This sunflower seed vanilla milk is a good everyday nut and dairy free milk. It’s the kind of milk that I would recommend for someone that wanted to replace traditional milk. Sunflower seeds the world over are affordable so it’s also wallet friendly, unlike many nuts. The vanilla and sweetener are totally optional – some like these additions while others prefer a pure sunflower seed milk.
It costs a fraction of any plant-based shop bought milk and is nutritionally superior to most. It may not work as a perfect substitute in all cases but it’s great on breakfast cereals, in recipes and just drinking. Suitable for vegan, raw, dairy-free, nut-free, oil free and general healthy diets.
Sunflower Seed Vanilla Milk Recipe
- Time: 10m
- Yield: 2 pints
- Calories: 190 cal
- 1 cup / 140g Sunflower seeds
- 3 cups / 700ml Water
- 2 tbsp Sweetener, such as maple syrup (optional)
- 1 tsp Vanilla (optional)
- a pinch of Salt
- Soak the sunflower seeds in water with a pinch of salt.
- Leave for 8 hours or overnight then strain and rinse.
- Add the seeds and water to a blender and blend on high for 2-3 mins until all the seeds are finely ground.
- Pour into a nylon milk bag / cheesecloth with a large bowl underneath.
- Squeeze all of the moisture out and then stir in the sweetener or vanilla if desired.
- Enjoy the milk within 3 days. Keep in the fridge.
- Use the fibre you are left with in baked goodies and smoothies.
Seed Milk 4 Ways Video Recipe
This milk great base for a heart-healthy raw seed milkshake. However you will need to strain the milk, then rinse the blender and blend the whole fruit. I love this milk with a few fresh strawberries and banana. This sunflower seed milk has way more nutrients than any shop bought dairy-free milk. It will separate without any lecithin added if left a for a few hours, but a quick stir will get it all mixed up. You can buy either soy or sunflower lecithin but I’m fine leaving it out and giving it a shake or stir.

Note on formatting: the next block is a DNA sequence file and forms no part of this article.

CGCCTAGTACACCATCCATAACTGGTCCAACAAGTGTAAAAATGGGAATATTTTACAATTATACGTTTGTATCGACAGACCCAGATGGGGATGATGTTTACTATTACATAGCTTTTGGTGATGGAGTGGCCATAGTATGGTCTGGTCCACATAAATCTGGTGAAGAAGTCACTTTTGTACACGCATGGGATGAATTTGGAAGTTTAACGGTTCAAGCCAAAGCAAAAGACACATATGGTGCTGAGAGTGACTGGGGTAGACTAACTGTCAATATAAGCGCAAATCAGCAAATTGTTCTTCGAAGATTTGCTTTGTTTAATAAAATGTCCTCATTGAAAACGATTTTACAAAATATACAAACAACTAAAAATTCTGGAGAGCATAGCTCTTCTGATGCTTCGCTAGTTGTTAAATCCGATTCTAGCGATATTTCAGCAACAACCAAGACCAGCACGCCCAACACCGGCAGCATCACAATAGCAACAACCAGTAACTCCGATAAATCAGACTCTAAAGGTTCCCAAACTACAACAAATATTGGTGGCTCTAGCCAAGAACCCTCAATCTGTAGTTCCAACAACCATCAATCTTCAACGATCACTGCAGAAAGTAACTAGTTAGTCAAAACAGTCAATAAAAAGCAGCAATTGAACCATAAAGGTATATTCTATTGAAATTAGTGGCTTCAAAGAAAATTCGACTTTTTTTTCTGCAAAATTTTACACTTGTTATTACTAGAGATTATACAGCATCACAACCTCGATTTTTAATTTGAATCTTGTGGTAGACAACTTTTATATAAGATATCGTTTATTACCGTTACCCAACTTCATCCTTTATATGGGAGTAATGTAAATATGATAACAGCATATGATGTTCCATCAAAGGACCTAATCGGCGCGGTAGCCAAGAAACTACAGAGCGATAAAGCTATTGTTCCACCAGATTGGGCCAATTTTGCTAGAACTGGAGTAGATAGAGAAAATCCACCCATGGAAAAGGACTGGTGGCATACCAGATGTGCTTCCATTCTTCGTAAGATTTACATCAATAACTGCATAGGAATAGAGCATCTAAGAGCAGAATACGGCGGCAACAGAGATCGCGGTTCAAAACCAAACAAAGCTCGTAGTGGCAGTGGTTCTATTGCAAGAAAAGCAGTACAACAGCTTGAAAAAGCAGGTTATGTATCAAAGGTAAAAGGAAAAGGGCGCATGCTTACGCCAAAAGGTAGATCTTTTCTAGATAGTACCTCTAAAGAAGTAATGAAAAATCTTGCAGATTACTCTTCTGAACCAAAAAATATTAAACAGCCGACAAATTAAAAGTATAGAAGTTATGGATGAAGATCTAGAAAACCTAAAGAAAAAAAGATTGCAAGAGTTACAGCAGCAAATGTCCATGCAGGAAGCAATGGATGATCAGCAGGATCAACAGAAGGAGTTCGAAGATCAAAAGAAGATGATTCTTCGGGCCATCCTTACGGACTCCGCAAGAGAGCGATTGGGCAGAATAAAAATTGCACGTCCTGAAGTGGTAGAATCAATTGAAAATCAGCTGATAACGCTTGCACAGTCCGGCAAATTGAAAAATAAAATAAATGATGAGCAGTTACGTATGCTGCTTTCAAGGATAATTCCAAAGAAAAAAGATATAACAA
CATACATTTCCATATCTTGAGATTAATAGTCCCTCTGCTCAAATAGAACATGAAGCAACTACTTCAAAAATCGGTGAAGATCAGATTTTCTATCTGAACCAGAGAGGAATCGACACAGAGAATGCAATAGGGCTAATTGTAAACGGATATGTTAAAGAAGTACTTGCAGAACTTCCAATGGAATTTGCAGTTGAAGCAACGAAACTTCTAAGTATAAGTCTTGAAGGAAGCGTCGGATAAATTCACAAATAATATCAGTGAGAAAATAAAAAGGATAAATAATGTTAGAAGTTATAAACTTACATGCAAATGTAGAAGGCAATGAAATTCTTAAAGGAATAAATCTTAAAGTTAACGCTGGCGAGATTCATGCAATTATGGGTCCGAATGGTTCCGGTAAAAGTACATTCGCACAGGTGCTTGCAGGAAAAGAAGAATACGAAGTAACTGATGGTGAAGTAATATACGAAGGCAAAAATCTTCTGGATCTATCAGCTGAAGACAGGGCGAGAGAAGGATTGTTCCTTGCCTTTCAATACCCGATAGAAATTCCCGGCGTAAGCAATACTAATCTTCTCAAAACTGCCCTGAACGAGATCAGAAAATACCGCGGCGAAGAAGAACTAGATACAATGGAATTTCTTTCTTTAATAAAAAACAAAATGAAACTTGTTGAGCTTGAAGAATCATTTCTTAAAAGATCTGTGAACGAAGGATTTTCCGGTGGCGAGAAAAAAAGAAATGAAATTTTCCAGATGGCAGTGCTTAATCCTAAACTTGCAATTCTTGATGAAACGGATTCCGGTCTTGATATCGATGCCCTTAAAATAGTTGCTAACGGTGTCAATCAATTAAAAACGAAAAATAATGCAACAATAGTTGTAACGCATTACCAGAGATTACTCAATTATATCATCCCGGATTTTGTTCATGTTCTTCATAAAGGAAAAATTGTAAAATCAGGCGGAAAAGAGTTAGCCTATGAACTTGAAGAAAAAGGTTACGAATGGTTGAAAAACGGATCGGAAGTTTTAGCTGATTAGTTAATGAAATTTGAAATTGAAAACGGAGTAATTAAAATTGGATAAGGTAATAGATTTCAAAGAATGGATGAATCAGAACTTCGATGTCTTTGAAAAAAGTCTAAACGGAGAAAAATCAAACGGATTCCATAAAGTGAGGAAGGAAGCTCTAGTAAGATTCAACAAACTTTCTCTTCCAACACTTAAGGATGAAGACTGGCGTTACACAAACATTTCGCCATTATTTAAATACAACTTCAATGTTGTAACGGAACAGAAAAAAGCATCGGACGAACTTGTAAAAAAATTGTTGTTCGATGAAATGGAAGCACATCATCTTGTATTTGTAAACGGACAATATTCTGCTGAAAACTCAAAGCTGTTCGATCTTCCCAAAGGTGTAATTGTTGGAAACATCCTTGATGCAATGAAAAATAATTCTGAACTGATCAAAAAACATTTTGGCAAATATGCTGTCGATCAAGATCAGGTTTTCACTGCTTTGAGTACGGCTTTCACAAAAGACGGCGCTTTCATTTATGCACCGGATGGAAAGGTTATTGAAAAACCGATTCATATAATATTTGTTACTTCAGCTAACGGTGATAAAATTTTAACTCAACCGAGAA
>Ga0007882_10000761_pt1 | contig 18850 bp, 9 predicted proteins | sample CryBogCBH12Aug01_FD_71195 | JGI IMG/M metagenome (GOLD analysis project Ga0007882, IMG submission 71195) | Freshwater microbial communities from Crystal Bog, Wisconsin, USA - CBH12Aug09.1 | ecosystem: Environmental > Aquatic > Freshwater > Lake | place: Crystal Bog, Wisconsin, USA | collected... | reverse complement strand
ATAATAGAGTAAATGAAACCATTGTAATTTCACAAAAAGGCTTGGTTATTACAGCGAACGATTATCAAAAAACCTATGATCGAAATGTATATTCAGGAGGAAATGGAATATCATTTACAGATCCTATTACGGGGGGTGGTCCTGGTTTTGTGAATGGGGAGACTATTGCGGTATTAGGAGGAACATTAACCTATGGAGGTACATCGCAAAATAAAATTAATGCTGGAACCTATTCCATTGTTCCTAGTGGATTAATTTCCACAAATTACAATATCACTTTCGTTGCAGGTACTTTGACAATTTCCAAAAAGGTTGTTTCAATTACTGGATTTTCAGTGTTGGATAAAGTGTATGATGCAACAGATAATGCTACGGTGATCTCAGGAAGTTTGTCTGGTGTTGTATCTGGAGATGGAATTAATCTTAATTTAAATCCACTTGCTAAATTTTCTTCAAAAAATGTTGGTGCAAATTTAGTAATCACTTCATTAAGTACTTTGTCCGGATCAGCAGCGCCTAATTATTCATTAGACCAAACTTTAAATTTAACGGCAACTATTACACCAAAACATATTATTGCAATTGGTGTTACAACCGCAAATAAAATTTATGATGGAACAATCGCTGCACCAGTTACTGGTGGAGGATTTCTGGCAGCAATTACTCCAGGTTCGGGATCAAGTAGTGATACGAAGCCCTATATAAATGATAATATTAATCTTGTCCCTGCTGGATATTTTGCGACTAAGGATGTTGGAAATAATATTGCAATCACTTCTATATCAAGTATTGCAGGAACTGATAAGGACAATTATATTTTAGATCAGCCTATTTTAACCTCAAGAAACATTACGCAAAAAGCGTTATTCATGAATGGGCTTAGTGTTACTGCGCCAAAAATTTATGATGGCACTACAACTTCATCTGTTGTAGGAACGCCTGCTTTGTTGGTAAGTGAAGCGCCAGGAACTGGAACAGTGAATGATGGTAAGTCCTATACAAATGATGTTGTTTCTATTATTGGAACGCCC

I soak the seeds with a pinch of sea salt but any natural salt with minerals is good but do avoid refined table salt. The salt is said to help activate enzymes that deactivate the enzyme inhibitors. The enzyme inhibitors stop the nutrients from the seeds being absorbed by the body so sprouting them means more of the goodness in the seeds can be digested. Discard the water that the seeds were soaked in as it contains the enzyme inhibitors.
This milk is suitable for raw vegan diets, although you may want to add a different sweetener (if any) but most raw vegans are fine with a bit of maple syrup.
You can make a coconut sunflower seed milk by replacing half of the sunflower seeds with coconut shreds. This gives a slightly sweeter and less eathy milk. If making it with 50% coconut I still add the vanilla but don’t add any sweetener. Soak the coconut for the same time as the sunflower seeds as it will help with blending. Both fresh and dried coconut works well for a coconut sunflower milk blend. Apparently, the part of coconut that we eat is a seed so technically this would be a nut free milk, but botanists do like their classifications and some call it a fruit.
This sunflower seed milk is it good general placement for traditional milk it’s not too sweet with a very subtle creamy taste. Great on cereal in porridge and with granola. I particularly like it in caffeine free chicory coffee.